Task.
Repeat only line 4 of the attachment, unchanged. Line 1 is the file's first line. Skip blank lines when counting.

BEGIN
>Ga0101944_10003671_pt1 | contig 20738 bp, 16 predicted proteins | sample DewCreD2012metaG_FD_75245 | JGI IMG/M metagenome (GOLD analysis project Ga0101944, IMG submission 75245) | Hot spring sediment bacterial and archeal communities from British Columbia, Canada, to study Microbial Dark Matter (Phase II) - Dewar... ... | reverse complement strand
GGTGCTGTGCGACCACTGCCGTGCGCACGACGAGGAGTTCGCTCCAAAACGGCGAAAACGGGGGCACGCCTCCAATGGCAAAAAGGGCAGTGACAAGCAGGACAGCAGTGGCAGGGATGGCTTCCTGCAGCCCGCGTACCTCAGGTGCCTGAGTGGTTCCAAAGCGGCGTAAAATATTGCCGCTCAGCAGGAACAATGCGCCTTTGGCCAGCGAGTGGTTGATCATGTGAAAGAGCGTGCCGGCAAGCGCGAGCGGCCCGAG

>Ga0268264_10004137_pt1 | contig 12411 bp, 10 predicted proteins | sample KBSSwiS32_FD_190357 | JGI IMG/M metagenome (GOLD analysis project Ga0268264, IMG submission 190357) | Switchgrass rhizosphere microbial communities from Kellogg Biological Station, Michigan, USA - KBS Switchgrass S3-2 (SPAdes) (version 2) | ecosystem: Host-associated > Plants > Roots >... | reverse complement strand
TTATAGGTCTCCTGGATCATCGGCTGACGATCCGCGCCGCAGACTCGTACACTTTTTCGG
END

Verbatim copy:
TTATAGGTCTCCTGGATCATCGGCTGACGATCCGCGCCGCAGACTCGTACACTTTTTCGG